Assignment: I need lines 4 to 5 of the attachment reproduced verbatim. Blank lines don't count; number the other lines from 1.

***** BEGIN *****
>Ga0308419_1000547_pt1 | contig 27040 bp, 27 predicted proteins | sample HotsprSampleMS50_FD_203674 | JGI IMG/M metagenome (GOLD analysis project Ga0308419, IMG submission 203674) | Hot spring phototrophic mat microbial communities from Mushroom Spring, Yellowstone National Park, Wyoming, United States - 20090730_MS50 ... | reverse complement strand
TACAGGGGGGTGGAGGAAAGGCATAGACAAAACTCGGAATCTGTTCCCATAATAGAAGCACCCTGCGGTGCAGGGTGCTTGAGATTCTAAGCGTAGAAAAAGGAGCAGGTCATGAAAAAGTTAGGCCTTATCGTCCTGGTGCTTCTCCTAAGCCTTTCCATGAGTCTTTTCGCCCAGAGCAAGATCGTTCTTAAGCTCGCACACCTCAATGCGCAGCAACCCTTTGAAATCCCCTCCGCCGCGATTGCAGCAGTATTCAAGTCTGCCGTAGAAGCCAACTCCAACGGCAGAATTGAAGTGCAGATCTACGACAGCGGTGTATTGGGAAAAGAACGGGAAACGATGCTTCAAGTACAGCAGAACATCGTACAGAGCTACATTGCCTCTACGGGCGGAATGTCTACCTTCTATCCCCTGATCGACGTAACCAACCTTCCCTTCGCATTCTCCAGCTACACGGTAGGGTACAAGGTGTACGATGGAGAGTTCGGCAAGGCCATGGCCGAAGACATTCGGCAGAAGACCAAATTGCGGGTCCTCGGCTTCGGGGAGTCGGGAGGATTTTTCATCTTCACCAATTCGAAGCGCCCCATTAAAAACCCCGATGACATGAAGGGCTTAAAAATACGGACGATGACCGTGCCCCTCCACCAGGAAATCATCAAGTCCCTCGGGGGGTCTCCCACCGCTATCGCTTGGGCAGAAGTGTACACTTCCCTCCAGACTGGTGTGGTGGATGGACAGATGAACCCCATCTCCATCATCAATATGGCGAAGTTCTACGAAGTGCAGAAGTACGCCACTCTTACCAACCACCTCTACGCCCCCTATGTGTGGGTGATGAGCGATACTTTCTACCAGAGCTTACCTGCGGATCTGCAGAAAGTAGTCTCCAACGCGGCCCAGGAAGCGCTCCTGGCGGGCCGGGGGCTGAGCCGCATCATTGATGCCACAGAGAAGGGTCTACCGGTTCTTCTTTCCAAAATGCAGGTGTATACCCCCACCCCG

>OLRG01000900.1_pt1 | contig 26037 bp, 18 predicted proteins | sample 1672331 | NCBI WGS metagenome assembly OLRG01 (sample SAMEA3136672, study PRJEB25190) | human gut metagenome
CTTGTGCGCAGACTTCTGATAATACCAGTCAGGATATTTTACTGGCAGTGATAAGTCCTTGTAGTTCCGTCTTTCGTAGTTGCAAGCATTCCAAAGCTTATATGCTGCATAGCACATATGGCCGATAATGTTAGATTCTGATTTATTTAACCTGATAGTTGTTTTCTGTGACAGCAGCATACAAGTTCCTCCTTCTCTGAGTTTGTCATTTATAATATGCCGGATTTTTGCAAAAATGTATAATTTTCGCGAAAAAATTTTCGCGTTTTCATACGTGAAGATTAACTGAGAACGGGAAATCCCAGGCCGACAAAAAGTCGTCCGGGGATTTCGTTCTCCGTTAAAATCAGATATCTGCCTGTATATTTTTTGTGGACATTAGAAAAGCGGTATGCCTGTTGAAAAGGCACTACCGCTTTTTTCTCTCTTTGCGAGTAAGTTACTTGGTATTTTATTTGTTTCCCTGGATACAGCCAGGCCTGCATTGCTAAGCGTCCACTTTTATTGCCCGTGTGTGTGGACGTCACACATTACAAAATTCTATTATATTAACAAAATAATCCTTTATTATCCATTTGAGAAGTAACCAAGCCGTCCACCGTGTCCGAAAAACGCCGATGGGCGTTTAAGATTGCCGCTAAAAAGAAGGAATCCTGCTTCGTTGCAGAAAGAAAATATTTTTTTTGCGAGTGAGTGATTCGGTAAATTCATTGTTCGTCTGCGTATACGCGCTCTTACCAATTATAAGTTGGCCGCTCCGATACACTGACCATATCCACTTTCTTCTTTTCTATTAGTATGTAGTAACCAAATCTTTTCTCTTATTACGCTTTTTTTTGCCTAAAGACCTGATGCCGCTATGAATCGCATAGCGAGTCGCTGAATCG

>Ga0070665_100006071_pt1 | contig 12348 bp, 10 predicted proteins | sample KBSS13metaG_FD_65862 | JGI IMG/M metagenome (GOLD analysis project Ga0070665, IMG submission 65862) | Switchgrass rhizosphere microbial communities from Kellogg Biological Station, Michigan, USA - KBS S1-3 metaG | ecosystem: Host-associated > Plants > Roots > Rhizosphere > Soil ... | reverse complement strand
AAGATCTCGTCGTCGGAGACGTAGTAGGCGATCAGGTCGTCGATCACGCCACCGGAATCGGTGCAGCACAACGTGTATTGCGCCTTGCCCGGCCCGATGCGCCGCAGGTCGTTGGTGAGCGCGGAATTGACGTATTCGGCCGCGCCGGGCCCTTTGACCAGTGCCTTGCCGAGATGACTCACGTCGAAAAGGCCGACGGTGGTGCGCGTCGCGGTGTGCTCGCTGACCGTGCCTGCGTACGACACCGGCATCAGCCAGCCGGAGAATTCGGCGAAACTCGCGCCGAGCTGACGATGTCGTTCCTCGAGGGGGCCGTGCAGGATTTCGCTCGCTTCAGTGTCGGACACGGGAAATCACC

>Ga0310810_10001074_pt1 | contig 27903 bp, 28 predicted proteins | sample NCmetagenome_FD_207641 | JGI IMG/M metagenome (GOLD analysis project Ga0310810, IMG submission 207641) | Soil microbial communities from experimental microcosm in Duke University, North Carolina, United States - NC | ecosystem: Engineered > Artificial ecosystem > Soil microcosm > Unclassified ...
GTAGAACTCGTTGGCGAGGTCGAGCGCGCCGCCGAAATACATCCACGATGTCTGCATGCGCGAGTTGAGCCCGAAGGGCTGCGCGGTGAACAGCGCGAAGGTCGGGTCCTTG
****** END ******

CTTGTGCGCAGACTTCTGATAATACCAGTCAGGATATTTTACTGGCAGTGATAAGTCCTTGTAGTTCCGTCTTTCGTAGTTGCAAGCATTCCAAAGCTTATATGCTGCATAGCACATATGGCCGATAATGTTAGATTCTGATTTATTTAACCTGATAGTTGTTTTCTGTGACAGCAGCATACAAGTTCCTCCTTCTCTGAGTTTGTCATTTATAATATGCCGGATTTTTGCAAAAATGTATAATTTTCGCGAAAAAATTTTCGCGTTTTCATACGTGAAGATTAACTGAGAACGGGAAATCCCAGGCCGACAAAAAGTCGTCCGGGGATTTCGTTCTCCGTTAAAATCAGATATCTGCCTGTATATTTTTTGTGGACATTAGAAAAGCGGTATGCCTGTTGAAAAGGCACTACCGCTTTTTTCTCTCTTTGCGAGTAAGTTACTTGGTATTTTATTTGTTTCCCTGGATACAGCCAGGCCTGCATTGCTAAGCGTCCACTTTTATTGCCCGTGTGTGTGGACGTCACACATTACAAAATTCTATTATATTAACAAAATAATCCTTTATTATCCATTTGAGAAGTAACCAAGCCGTCCACCGTGTCCGAAAAACGCCGATGGGCGTTTAAGATTGCCGCTAAAAAGAAGGAATCCTGCTTCGTTGCAGAAAGAAAATATTTTTTTTGCGAGTGAGTGATTCGGTAAATTCATTGTTCGTCTGCGTATACGCGCTCTTACCAATTATAAGTTGGCCGCTCCGATACACTGACCATATCCACTTTCTTCTTTTCTATTAGTATGTAGTAACCAAATCTTTTCTCTTATTACGCTTTTTTTTGCCTAAAGACCTGATGCCGCTATGAATCGCATAGCGAGTCGCTGAATCG

>Ga0070665_100006071_pt1 | contig 12348 bp, 10 predicted proteins | sample KBSS13metaG_FD_65862 | JGI IMG/M metagenome (GOLD analysis project Ga0070665, IMG submission 65862) | Switchgrass rhizosphere microbial communities from Kellogg Biological Station, Michigan, USA - KBS S1-3 metaG | ecosystem: Host-associated > Plants > Roots > Rhizosphere > Soil ... | reverse complement strand